Documentary Explores 2,500 Years of Buddhist Tradition

Documentary follows the 2,500-year history of the Tibetan Buddhist tradition.

The Great Transmission is a documentary film that “explores the remarkable journeys Buddhist knowledge has made in the course of its 2,500-year lifespan,” reports Lion’s Roar.

Documentary Explores 2,500 Years of Buddhist Tradition[/tweetthis]

The Guna Foundation is responsible for producing the film, which focuses specifically on the Buddhism of Tibet, and ponders how that tradition could be maintained, and not diminished, in a world where fewer and fewer people speak the Tibetan language.

It is no surprise that the Guna Foundation would commission such a documentary. Their mission is “to document the vision, accomplishments and impact of working to preserve the endangered Tibetan culture.”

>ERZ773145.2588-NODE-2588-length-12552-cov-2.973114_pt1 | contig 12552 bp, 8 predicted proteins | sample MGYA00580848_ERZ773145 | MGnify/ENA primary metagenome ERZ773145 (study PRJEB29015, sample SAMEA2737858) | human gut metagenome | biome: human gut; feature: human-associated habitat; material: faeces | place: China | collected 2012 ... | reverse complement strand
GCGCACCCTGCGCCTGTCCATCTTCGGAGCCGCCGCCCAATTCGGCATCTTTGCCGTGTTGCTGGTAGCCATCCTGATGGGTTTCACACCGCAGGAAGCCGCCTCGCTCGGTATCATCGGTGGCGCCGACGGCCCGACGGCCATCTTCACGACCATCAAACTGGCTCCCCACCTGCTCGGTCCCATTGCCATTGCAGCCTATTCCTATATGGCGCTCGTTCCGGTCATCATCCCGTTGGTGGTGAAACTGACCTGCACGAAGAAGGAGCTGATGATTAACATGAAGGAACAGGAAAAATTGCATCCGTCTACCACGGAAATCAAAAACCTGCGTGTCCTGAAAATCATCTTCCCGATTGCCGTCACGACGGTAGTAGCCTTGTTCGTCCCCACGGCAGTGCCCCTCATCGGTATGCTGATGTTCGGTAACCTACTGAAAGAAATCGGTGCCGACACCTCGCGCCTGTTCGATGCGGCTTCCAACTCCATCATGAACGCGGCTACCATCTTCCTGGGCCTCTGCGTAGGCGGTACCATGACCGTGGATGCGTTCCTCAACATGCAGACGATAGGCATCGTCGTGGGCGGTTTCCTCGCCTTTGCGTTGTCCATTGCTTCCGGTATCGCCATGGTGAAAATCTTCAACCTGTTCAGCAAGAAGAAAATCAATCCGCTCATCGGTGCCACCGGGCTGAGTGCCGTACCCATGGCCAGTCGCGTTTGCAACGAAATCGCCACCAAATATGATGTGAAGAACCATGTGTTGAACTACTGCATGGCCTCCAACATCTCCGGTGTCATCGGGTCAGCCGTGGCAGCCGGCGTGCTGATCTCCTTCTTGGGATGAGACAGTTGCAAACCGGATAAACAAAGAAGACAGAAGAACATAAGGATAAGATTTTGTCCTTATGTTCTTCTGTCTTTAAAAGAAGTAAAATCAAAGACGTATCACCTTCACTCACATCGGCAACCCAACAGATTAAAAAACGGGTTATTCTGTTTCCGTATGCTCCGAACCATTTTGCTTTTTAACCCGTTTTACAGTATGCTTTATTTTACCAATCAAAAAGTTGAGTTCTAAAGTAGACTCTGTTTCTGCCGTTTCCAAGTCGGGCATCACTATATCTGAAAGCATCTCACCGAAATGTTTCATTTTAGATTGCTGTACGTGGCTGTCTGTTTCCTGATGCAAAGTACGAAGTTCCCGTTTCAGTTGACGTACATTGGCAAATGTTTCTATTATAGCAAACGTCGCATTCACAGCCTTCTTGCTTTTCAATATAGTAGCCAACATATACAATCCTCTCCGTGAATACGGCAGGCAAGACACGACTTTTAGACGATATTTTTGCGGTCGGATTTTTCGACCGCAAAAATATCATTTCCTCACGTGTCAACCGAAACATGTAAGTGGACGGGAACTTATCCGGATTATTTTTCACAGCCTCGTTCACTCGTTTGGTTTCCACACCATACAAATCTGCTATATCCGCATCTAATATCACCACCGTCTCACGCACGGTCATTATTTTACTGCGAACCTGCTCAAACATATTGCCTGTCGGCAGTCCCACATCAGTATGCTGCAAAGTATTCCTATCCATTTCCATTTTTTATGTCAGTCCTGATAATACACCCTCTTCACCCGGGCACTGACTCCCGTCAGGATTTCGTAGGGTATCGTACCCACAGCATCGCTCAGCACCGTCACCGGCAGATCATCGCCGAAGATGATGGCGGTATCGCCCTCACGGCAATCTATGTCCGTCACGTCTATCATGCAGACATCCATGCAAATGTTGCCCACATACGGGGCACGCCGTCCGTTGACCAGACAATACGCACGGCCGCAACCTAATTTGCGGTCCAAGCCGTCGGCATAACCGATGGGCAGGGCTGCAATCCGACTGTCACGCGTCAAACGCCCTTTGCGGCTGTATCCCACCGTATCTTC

As such, the movie’s website further explains the its goal: “It meditates on the fragility of knowledge in the face of global events and asks the crucial question: What is the future of this ancient wisdom?”

The site also defines the word “transmission” as “the act or process by which something, such as knowledge, is passed from one person to another”, perhaps because modern use of the word usually centers around, some sort of electronic movement of information.

This transmission is much more human-focused. For over 1,000 years, Tibet played a major role in the survival of Buddhism. But in 1959, Communist China invaded Tibet. In the process, they destroyed much of Tibet’s sacred texts and along with them, Tibetan culture.

Tibetan refugee and Buddhist lama Tarthang Tulku, having witnessed the destruction of his beloved culture, dedicated the rest of his life to restoring the knowledge of Tibetan culture and tradition.

With a few volunteers, Tulku delivered over four million books into the hands of Tibetans. It has been considered one of the biggest free book distributions in history.

The Great Transmission chronicles the efforts of several generations of Tibetan Buddhists to preserve their endangered culture.


Follow the Conversation on Twitter